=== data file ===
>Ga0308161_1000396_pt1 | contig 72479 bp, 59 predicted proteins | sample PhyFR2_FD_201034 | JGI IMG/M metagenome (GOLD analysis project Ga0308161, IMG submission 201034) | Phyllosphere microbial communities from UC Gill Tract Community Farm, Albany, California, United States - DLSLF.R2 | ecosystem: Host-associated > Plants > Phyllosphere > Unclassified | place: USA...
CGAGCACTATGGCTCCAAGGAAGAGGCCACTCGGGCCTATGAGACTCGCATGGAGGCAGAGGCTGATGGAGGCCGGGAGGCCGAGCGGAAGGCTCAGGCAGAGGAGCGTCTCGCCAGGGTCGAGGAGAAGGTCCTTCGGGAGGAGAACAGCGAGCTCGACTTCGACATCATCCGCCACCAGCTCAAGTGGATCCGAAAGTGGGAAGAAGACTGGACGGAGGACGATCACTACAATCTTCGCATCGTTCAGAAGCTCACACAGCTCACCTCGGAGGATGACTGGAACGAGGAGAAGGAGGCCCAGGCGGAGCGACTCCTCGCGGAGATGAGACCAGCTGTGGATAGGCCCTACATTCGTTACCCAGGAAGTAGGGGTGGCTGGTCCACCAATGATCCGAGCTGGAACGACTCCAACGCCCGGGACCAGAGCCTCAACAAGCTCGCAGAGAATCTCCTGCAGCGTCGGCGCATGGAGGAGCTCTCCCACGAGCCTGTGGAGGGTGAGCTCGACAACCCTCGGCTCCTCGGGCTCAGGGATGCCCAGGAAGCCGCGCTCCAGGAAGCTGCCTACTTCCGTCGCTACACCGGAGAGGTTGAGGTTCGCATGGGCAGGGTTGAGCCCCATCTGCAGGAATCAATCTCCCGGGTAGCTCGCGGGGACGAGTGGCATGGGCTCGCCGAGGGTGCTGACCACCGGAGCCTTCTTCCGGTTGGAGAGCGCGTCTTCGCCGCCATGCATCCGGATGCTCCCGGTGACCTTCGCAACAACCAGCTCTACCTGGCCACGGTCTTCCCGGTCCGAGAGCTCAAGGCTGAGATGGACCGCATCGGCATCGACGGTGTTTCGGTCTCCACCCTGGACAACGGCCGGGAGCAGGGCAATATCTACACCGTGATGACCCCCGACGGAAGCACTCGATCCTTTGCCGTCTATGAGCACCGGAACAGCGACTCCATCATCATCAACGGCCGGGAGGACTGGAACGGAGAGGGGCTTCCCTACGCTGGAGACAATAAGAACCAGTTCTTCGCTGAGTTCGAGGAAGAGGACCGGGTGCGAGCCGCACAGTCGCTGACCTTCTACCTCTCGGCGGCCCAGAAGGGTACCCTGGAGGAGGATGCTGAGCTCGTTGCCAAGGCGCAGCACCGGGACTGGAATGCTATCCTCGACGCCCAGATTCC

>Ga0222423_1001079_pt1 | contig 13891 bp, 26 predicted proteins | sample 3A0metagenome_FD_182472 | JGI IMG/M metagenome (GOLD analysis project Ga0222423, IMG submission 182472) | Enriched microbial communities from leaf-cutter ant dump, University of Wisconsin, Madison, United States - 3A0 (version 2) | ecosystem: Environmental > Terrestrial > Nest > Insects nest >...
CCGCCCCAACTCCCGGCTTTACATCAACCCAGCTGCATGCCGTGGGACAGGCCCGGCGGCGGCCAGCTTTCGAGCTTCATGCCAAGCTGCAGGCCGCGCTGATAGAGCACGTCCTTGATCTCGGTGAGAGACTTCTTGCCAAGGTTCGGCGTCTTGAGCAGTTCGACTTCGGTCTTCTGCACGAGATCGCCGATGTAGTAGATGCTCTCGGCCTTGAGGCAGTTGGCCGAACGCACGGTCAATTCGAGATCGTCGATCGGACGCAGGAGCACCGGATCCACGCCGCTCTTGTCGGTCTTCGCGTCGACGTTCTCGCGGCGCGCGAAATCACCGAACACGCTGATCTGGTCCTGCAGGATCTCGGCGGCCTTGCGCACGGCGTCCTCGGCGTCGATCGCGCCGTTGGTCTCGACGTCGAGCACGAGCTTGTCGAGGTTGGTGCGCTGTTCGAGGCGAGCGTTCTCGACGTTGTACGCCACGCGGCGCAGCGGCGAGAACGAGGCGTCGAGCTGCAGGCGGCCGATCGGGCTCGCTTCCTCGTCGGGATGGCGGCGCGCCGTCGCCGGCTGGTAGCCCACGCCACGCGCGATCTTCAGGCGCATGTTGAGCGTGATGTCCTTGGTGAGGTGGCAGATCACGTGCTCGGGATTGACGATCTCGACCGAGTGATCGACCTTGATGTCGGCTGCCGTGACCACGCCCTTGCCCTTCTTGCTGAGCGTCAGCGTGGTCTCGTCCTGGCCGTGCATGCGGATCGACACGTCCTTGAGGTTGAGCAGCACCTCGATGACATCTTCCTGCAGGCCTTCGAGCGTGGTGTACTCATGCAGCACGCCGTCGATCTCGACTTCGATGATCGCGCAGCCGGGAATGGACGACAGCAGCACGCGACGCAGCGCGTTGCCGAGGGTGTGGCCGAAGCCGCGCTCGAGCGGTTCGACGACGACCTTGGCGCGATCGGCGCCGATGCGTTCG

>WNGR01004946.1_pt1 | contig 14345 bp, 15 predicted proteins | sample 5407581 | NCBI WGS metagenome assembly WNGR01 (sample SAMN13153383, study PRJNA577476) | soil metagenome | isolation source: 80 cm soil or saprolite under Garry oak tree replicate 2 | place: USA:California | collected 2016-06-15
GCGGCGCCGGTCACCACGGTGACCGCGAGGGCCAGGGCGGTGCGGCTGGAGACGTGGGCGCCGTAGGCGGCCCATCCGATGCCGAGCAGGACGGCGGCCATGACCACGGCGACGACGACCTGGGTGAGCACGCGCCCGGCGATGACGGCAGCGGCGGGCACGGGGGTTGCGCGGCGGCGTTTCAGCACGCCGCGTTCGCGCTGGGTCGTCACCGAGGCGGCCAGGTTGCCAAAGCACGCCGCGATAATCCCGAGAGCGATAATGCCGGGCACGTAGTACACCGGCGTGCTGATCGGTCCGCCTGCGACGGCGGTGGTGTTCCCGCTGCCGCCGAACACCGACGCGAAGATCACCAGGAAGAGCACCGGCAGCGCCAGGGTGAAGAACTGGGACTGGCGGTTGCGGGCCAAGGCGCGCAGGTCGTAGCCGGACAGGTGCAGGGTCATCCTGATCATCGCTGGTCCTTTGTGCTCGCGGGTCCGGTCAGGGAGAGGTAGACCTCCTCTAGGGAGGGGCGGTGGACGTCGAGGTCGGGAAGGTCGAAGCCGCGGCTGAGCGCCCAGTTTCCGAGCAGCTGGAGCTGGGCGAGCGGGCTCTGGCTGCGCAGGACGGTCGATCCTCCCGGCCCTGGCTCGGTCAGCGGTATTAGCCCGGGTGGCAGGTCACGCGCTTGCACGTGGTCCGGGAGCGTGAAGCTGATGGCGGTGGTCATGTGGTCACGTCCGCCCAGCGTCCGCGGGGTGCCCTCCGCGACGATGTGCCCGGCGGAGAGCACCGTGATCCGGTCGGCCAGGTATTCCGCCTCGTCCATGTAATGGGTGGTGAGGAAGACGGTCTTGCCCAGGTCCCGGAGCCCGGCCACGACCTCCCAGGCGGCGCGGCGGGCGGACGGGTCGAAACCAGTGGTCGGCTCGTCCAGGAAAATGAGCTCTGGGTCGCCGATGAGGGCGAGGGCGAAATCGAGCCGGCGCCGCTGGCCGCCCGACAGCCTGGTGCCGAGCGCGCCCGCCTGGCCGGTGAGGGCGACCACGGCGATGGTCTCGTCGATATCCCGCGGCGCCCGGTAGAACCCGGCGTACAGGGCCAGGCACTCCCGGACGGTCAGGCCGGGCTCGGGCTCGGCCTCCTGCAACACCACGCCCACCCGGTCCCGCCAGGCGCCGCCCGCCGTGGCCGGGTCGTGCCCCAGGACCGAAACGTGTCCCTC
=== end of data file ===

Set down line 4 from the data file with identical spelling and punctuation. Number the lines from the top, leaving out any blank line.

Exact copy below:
CCGCCCCAACTCCCGGCTTTACATCAACCCAGCTGCATGCCGTGGGACAGGCCCGGCGGCGGCCAGCTTTCGAGCTTCATGCCAAGCTGCAGGCCGCGCTGATAGAGCACGTCCTTGATCTCGGTGAGAGACTTCTTGCCAAGGTTCGGCGTCTTGAGCAGTTCGACTTCGGTCTTCTGCACGAGATCGCCGATGTAGTAGATGCTCTCGGCCTTGAGGCAGTTGGCCGAACGCACGGTCAATTCGAGATCGTCGATCGGACGCAGGAGCACCGGATCCACGCCGCTCTTGTCGGTCTTCGCGTCGACGTTCTCGCGGCGCGCGAAATCACCGAACACGCTGATCTGGTCCTGCAGGATCTCGGCGGCCTTGCGCACGGCGTCCTCGGCGTCGATCGCGCCGTTGGTCTCGACGTCGAGCACGAGCTTGTCGAGGTTGGTGCGCTGTTCGAGGCGAGCGTTCTCGACGTTGTACGCCACGCGGCGCAGCGGCGAGAACGAGGCGTCGAGCTGCAGGCGGCCGATCGGGCTCGCTTCCTCGTCGGGATGGCGGCGCGCCGTCGCCGGCTGGTAGCCCACGCCACGCGCGATCTTCAGGCGCATGTTGAGCGTGATGTCCTTGGTGAGGTGGCAGATCACGTGCTCGGGATTGACGATCTCGACCGAGTGATCGACCTTGATGTCGGCTGCCGTGACCACGCCCTTGCCCTTCTTGCTGAGCGTCAGCGTGGTCTCGTCCTGGCCGTGCATGCGGATCGACACGTCCTTGAGGTTGAGCAGCACCTCGATGACATCTTCCTGCAGGCCTTCGAGCGTGGTGTACTCATGCAGCACGCCGTCGATCTCGACTTCGATGATCGCGCAGCCGGGAATGGACGACAGCAGCACGCGACGCAGCGCGTTGCCGAGGGTGTGGCCGAAGCCGCGCTCGAGCGGTTCGACGACGACCTTGGCGCGATCGGCGCCGATGCGTTCG